The Paranormal Puppet Show

Style: Average

Attitude: Unobjectionable

Cover of The Paranormal Puppet Show

Author: Justin Richards

Series: The Invisible Detective

Publisher: Pocket

Published in: 2003

Age Range: Pre Teens

Period: Various

Setting: London

Genres:  AdventureFantasyTime-Travel


  • Arthur Drake is a late 20th century schoolboy who discovers an old diary in an antiques shop.
  • Arthur Drake is a schoolboy in the 1930s who joins with a gang of street kids to form a detective agency, The Invisible Detective.
  • Meg, Jonny and Flinch are the other partners in The Invisible Detective, each with a particular talent to offer.
  • Professor Bessemer is the rather mysterious proprietor of a new waxworks exhibition, with lifelike models taking part in moving tableaux.


In the 1930s, Arthur Drake and his friends become involved with Professor Bessemer's sinister waxworks when he takes over the warehouse they use as a base. Arthur is particularly attracted by the Professor's crippled ward Liza, but the children have to turn for help when they discover that the waxworks are the basis for a plot to take over the country.


Literary: Undemanding and slightly unconvincing. The 1930s kids provide a mixture of realistic backgrounds — abusive parents, semitic bullying, the stirrings of adolescent attraction — and unrealistic acceptance of the lifelike waxworks which turn into killing machines. It's rather like seeing a sanitised Terminator appear in the middle of a Secret Seven book. The adults play the same sort of roles that their Enid Blyton counterparts play, too.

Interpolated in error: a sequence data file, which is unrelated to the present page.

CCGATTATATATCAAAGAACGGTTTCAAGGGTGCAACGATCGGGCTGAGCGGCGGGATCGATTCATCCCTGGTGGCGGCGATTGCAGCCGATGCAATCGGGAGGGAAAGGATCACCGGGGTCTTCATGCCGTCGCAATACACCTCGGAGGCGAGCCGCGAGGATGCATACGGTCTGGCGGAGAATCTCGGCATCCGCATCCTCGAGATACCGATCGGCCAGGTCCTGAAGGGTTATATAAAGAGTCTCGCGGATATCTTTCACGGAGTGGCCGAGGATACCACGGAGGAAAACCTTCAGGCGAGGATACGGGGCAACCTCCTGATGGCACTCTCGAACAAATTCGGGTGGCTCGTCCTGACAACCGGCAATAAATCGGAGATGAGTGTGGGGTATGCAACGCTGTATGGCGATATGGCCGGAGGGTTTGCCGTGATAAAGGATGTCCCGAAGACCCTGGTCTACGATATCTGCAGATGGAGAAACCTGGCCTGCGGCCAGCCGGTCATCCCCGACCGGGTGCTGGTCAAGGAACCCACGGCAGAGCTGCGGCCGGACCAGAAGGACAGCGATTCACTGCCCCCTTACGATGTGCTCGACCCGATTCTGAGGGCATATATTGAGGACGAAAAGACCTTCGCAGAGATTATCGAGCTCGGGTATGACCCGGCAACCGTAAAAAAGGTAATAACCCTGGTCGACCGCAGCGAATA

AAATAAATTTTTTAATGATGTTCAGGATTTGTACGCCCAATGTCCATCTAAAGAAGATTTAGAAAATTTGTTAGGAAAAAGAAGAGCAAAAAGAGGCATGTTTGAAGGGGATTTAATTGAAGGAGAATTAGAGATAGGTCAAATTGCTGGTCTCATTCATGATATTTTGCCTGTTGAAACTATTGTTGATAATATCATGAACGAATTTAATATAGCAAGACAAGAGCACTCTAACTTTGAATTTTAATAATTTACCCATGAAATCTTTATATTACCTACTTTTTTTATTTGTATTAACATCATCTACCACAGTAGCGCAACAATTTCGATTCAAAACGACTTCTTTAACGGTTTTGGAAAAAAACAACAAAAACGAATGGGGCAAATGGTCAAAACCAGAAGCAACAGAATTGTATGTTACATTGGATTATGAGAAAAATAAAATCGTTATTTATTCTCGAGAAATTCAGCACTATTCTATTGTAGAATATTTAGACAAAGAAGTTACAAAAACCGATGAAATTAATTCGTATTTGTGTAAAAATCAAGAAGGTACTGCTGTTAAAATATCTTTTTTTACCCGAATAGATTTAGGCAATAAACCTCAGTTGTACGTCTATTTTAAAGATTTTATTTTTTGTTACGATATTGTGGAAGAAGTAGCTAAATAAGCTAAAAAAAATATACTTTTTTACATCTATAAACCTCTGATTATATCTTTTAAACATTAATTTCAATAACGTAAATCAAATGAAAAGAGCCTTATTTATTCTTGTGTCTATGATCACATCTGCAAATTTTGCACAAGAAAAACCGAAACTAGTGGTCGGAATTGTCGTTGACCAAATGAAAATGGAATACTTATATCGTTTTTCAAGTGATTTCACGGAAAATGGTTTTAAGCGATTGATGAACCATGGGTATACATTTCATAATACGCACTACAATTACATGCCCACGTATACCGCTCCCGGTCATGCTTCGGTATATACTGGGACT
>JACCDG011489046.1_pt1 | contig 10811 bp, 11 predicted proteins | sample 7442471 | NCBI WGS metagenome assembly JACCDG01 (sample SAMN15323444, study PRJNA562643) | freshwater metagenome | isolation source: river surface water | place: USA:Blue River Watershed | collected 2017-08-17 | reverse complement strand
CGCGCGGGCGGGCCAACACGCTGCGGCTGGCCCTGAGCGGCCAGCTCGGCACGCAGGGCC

The device of a modern-day Arthur Drake discovering a diary left by his 1930s counterpart doesn't seem to lead anywhere and gives the appearance of being a device to keep you guessing at the parallels between the boys' lives.

This was their new den. None of them ever said it, or asked the others for an opinion. It just was. As soon as Flinch led them inside, they all accepted the fact. They had exchanged the broken machinery and discarded metal brackets of their former meeting place afor the dust-choked rolls of carpet and crumbling floors of a new one.

Again, they all agreed without a word that they would confine themselves to the ground floor. One look at the state of the galleries and rooms above; one step on any of the broken staircases that led up to the next level was enough tfor them. Art was proud of them for that — they were just kids after all, he had no illusion there. But they were a team, they were friends, and they were all wise enough to know their limits.

Tuesday 1st January 2002